The White House on Wednesday released 94 pages of emails between top administration and intelligence officials who helped shape the talking points about the attacks in Benghazi, Libya, that the CIA would provide to policymakers in both the legislative and executive branches.
The documents, first reported by THE WEEKLY STANDARD in articles here and here, directly contradict claims by White House press secretary Jay Carney and Secretary of State Hillary Clinton that the revisions of those talking points were driven by the intelligence community and show heavy input from top Obama administration officials, particularly those at the State Department.
The emails provide further detail about the rewriting of the talking points during a 24-hour period from midday September 14 to midday September 15. As THE WEEKLY STANDARD previously reported, a briefing from the Office of the Director of National Intelligence shows that the big changes came in three waves – internally at the CIA, after email feedback from top administration officials, and during or after a meeting of high-ranking intelligence and national security officials the following morning.
The initial CIA changes softened some of the language about the participants in the Benghazi assault – from “Islamic extremists with ties to al Qaeda” to “Islamic extremists.” But CIA officials also added bullet points about the possible participation of Ansar al Sharia, an al Qaeda-linked jihadist group, and previous warnings about the deteriorating security situation in Benghazi. Those additions came out after the talking points were sent to “the interagency,” where the CIA’s final draft was further stripped down to little more than boilerplate. The half dozen references to terrorists – both in Benghazi and more generally – all but disappeared. Gone were references to al Qaeda, Ansar al Sharia, jihadists, Islamic extremists, etc. The only remaining mention was a note that “extremists” had participated in the attack.
As striking as what appears in the email traffic is what does not. There is no mention of the YouTube video that would become a central part of the administration’s explanation of the attacks to the American people until a brief mention in the subject line of emails coming out of an important meeting where further revisions were made.
Carney, in particular, is likely to face tough questioning about the contents of the emails because he made claims to reporters that were untrue. “The White House and the State Department have made clear that the single adjustment that was made to those talking points by either of those two – of these two institutions were changing the word ‘consulate’ to ‘diplomatic facility,’ because the word ‘consulate’ was inaccurate,” he told reporters on November 28, 2012.
That’s not true. An email sent at 9:15 PM on September 14, from an official in the CIA’s Office of Public Affairs to others at the agency, described the process this way. “The State Department had major reservations with much or most of the document. We revised the document with their concerns in mind.”
That directly contradicts what Carney said. It’s also difficult to reconcile with claims made by Secretary of State Hillary Clinton during testimony she gave January 23 on Capitol Hill.
“It was an intelligence product,” she said, adding later that the “intelligence community was the principal decider about what went into talking points.” (See here for the original version of the talking points and the final one.)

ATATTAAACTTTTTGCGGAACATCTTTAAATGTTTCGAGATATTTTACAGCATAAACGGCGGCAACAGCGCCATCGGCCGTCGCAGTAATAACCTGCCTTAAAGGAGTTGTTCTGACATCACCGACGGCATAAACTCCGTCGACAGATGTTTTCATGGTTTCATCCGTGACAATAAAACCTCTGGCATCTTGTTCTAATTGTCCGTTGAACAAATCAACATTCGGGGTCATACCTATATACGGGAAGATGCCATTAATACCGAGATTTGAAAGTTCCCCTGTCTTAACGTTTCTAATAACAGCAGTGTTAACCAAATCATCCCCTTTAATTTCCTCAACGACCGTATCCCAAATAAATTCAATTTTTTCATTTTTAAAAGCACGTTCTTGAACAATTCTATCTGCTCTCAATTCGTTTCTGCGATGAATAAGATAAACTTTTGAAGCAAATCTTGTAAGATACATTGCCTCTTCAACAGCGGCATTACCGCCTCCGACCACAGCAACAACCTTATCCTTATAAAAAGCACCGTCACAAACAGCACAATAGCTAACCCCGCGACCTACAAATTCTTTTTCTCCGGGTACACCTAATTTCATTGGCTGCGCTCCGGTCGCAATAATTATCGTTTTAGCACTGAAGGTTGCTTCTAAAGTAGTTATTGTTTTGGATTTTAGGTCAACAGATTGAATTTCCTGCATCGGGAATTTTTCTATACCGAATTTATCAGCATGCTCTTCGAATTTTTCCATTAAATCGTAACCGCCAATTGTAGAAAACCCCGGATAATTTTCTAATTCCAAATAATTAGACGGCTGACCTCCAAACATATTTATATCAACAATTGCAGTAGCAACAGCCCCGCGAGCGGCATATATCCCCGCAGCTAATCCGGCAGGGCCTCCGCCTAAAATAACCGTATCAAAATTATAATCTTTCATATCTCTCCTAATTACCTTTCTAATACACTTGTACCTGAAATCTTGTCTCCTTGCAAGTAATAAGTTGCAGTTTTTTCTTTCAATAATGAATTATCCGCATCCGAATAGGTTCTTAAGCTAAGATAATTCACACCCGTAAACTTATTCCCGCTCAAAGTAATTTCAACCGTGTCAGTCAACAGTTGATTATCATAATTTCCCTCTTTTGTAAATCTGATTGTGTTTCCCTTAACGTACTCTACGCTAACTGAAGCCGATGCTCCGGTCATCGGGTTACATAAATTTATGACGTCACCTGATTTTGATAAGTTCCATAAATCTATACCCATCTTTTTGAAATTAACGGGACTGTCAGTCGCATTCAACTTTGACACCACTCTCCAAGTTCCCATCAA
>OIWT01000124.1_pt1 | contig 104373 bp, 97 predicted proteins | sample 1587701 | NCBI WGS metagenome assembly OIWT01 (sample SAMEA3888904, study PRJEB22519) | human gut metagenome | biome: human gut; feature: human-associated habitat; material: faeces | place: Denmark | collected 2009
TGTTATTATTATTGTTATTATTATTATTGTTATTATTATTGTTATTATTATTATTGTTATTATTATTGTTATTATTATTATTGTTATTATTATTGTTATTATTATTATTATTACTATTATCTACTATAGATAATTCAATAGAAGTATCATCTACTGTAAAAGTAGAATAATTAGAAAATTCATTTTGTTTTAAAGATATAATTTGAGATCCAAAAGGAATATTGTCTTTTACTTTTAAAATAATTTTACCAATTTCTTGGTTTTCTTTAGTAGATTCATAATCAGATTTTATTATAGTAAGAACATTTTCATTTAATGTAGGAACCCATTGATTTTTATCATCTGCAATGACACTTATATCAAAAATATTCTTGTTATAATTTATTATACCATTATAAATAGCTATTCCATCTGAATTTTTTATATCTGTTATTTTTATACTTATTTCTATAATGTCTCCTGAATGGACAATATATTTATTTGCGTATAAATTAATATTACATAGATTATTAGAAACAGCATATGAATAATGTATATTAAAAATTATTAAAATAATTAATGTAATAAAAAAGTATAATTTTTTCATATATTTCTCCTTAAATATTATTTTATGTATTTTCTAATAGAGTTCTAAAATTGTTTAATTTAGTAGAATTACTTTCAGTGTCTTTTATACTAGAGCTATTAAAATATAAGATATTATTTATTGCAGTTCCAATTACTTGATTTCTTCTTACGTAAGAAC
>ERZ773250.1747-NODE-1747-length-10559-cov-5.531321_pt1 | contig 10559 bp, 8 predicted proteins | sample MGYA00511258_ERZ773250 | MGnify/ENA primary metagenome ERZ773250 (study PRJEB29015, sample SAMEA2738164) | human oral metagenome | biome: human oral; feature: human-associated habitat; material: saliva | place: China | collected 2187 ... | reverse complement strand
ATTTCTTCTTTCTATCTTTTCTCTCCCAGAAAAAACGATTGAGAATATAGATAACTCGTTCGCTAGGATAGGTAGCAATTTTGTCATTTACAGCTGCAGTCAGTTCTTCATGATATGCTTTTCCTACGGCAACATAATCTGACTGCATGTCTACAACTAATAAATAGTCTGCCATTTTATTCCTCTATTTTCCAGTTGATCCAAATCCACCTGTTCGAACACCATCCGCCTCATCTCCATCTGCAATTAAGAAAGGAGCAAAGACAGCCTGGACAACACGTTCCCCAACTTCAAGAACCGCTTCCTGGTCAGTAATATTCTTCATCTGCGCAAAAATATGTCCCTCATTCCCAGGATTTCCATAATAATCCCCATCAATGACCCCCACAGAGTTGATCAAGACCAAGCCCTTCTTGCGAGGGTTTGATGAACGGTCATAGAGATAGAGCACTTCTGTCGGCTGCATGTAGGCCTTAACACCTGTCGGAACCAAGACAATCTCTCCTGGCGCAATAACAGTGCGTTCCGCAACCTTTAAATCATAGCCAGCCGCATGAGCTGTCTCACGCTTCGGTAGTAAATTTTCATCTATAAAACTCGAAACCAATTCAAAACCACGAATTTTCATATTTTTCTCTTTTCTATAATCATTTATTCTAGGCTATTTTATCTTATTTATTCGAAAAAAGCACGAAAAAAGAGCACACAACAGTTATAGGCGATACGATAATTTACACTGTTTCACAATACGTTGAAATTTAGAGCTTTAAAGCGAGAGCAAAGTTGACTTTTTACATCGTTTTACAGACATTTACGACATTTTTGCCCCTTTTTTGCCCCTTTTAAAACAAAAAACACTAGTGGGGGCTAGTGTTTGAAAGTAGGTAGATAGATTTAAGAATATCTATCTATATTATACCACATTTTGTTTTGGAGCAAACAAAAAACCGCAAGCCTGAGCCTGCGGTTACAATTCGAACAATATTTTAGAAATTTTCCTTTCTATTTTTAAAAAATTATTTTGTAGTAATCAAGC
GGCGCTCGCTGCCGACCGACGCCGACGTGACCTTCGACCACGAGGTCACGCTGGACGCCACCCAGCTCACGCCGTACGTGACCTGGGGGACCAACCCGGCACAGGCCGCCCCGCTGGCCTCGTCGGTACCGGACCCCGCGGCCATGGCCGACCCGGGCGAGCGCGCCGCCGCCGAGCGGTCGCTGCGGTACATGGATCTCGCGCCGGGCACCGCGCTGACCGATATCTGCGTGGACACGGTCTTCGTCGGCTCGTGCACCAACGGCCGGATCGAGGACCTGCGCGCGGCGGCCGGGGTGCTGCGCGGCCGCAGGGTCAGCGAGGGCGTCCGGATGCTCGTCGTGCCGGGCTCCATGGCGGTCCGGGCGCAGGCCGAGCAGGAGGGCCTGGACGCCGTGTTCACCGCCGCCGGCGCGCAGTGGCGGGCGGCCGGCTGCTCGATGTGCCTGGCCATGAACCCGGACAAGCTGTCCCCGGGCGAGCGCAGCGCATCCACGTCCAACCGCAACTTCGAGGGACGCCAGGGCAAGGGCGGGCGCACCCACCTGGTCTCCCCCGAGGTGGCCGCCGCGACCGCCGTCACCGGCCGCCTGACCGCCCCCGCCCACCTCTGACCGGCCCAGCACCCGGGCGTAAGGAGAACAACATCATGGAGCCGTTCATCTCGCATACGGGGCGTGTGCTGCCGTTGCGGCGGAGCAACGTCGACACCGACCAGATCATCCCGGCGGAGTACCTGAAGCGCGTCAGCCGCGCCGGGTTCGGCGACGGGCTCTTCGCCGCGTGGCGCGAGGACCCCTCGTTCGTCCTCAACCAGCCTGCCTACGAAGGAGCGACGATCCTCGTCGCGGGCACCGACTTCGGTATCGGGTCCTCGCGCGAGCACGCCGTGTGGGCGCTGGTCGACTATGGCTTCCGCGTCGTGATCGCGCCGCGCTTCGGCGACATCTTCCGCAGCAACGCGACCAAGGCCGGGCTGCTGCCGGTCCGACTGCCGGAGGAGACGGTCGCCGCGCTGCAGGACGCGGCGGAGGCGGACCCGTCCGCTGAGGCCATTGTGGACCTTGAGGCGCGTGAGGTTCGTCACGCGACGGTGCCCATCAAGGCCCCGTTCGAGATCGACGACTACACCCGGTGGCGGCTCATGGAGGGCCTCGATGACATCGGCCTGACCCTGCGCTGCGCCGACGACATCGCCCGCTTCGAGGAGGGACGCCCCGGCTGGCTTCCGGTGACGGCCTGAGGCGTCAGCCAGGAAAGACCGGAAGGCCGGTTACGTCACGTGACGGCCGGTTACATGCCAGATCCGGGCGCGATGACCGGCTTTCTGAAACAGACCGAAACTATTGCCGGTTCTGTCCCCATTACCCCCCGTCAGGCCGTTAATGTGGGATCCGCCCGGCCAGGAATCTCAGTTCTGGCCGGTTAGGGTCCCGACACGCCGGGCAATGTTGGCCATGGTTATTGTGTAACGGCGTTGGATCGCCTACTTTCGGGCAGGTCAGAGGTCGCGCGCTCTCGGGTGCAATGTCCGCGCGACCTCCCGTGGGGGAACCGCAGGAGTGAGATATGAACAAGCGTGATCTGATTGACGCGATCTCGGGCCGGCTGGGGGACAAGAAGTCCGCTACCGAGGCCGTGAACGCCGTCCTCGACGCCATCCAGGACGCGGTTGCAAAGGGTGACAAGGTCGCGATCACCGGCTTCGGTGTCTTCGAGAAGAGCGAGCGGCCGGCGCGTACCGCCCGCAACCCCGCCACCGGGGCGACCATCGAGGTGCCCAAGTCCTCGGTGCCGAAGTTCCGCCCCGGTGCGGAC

Carney and other top Obama administration officials have long maintained that CIA officials revised the talking points with minimal input from Obama administration officials. The claim made little sense when they made it – why would CIA officials revise on their own a set of talking points they’d already finalized? The emails demonstrate clearly that it isn’t true.
Another CIA email, this one a draft of a message for CIA director David Petraeus, noted that the talking points process had “run into major problems,” in part because of the “major concerns” raised by the State Department. That same email reported that the issues would be revisited at the Deputies Committee meeting on Saturday morning.
Elsewhere, CIA officials seemed to understand that the document had been stripped of most of its content. An email from an official with the CIA’s Office of Terrorism Analysis, the office that drafted the original version of the talking points, signed off on the final version but seemed to understand that the new version wouldn’t please those who had requested it. “They are fine with me,” this CIA official wrote. “But, pretty sure HPSCI [the House Permanent Select Committee on Intelligence] won’t like them. :-)”
When Petraeus received the rewritten talking points, he objected. “Frankly, I’d just as soon not use this,” he wrote to a legislative affairs staffer. But he declined to put up a fight.
The documents answer some questions and raise many others. Did Hillary Clinton have any role in the efforts of State Department staffers to push for the many substantive revisions to the talking points? Clinton, who testified that she was a hands-on part of the State Department’s response to the attacks, has claimed she had nothing to do with the talking points.
And what about the administration’s claims that State and White House officials weren’t involved with substantive edits? In one email, Jake Sullivan, deputy chief of staff to Hillary Clinton, reports to State Department spokeswoman Victoria Nuland that he’s spoken with Obama’s top spokesman at the National Security Council, Tommy Vietor. “I spoke with Tommy. We’ll work through this in the morning and get comments back.”
In a separate email, he writes: “Talked to Tommy. We can make edits.”